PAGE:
The Hairdryer: Socceroos squad and 2022?
With controversy over Qatar 2022 refusing to go away, the team take a look out how national squads are shaping up for Brazil 2014.PT6M9S http://www.canberratimes.com.au/action/externalEmbeddedPlayer?id=d-39inf 620 349 June 4, 2014
Vitoria: His mum taught him never to get too big for his boots, now Socceroo striker Adam Taggart knows he has some mighty shoes to fill.
Taggart was expected to be left out of coach Ange Postecoglou's final 23-man World Cup squad on Tuesday but Josh Kennedy's omission due to a back injury opened the door for the Newcastle Jets young gun.
Taggart spent his 21st birthday on Monday playing in the Socceroos' warm-up match against Brazilian division two side Parana Clube in place of the injured Kennedy.
Unimaginable opportunity: Josh Kennedy's omission has opened the door for Newcastle Jets young gun, Adam Taggart. Photo: Getty Images
Scoring in the 2-0 victory, he proved though he may lack the veteran strikers' height and aerial ability he makes up for it with pace, persuading Postecoglou to rewarded him with the ultimate present.
After the team was told the news over breakfast on Tuesday, Taggart said the first person he contacted was his mum Sue.
"She someone who tried to implement a mindset since I was a little kid, don't get too big for your boots," he said.
"It's something I have tried to concentrate on, and not think I am better than what I do on the field.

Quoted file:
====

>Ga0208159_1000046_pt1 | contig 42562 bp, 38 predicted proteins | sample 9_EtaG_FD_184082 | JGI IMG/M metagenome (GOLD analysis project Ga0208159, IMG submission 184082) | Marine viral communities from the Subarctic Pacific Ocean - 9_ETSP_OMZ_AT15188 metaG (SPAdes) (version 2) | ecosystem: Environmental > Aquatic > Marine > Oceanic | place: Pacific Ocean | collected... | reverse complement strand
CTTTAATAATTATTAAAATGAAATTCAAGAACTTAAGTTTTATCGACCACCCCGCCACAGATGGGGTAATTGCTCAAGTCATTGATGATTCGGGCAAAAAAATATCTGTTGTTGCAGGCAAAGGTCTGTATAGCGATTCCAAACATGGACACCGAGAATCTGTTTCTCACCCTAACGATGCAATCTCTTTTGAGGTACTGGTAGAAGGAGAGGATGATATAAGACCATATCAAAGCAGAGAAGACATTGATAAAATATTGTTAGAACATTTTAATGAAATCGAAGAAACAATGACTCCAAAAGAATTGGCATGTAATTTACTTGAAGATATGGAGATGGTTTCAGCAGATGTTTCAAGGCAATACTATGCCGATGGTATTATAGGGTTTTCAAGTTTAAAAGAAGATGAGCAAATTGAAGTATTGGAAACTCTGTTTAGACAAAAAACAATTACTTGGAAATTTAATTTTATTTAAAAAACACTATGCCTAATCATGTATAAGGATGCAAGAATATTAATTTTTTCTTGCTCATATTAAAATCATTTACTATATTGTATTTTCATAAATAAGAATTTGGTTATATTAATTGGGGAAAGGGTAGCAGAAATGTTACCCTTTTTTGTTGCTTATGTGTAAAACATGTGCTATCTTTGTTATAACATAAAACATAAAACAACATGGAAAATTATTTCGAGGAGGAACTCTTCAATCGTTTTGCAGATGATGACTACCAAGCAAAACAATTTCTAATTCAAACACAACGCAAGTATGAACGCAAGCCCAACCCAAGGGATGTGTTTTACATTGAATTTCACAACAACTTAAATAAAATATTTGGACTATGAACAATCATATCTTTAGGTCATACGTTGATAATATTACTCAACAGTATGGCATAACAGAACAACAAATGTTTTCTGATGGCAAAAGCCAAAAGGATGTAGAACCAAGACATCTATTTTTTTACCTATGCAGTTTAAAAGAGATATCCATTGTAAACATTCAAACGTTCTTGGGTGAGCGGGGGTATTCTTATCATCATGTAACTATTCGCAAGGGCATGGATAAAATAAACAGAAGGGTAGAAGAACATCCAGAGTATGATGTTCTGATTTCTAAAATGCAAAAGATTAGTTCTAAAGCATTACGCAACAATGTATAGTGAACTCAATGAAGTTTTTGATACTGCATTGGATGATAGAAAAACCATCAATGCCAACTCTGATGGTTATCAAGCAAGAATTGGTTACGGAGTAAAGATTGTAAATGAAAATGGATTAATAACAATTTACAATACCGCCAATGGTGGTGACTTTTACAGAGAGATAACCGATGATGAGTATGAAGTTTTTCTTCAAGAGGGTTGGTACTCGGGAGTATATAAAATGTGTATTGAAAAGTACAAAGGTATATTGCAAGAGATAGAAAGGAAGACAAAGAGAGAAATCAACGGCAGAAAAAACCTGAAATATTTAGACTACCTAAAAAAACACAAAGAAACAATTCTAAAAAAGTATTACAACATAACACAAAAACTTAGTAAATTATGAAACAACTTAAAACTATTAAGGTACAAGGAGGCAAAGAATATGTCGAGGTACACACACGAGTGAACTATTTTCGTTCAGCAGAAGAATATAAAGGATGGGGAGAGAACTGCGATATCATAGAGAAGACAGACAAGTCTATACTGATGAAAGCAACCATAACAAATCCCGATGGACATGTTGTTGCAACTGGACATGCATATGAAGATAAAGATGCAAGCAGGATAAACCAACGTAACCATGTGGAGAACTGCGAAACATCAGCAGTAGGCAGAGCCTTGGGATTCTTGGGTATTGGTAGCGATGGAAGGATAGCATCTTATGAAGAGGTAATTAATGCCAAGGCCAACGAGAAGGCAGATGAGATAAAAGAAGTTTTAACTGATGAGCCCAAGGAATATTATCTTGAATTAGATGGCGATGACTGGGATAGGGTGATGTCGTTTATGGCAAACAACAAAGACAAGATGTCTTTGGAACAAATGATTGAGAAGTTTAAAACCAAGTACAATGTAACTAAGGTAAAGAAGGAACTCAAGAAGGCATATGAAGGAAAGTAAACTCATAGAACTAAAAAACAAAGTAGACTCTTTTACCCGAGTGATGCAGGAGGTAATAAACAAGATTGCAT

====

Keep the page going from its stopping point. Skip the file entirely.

"At the same time I need to dream big. As a little kid you talk about your dreams and now to finally reach it ... words can't describe."
As big as he dreamed, Taggart says just month ago he never imagined being at the World Cup.
By the end of a blistering A-League season, where his 16 goals earned him the golden boot award, Taggart was seen as bolter for Brazil.
"Throughout the season when being asked about the national team I didn't want to get too far ahead of myself," he said.
"At 21 years old it is something I would never even be able to imagine being in a World Cup."
Taggart is two years younger than Kennedy was at his first World Cup in 2006.
He says he's always looked up to the veteran striker, who earned 37 caps.
"It sort of hits you this morning when you see the players who missed out, the likes of Josh Kennedy who is extremely unlucky with his back," he says.
"He's someone I looked up to as a young kid and now to try fill his shoes and carry on the hard work he has put in to every game he has played for his country."
Since scoring on debut in 2006, the goals kept coming for Kennedy.
He netted 20 times in his 37 appearances, including the decisive goal that sealed Australia's spot in Brazil.
But the 31-year old leaves Brazil having never scored at a World Cup, but Taggart is determined to get his name on the scorer's sheet at the tournament.
"To feel as though I'm contributing to the team and scoring goals that's all I think about," he said.
"Scoring goals is not at the back of my mind, it is right at the front."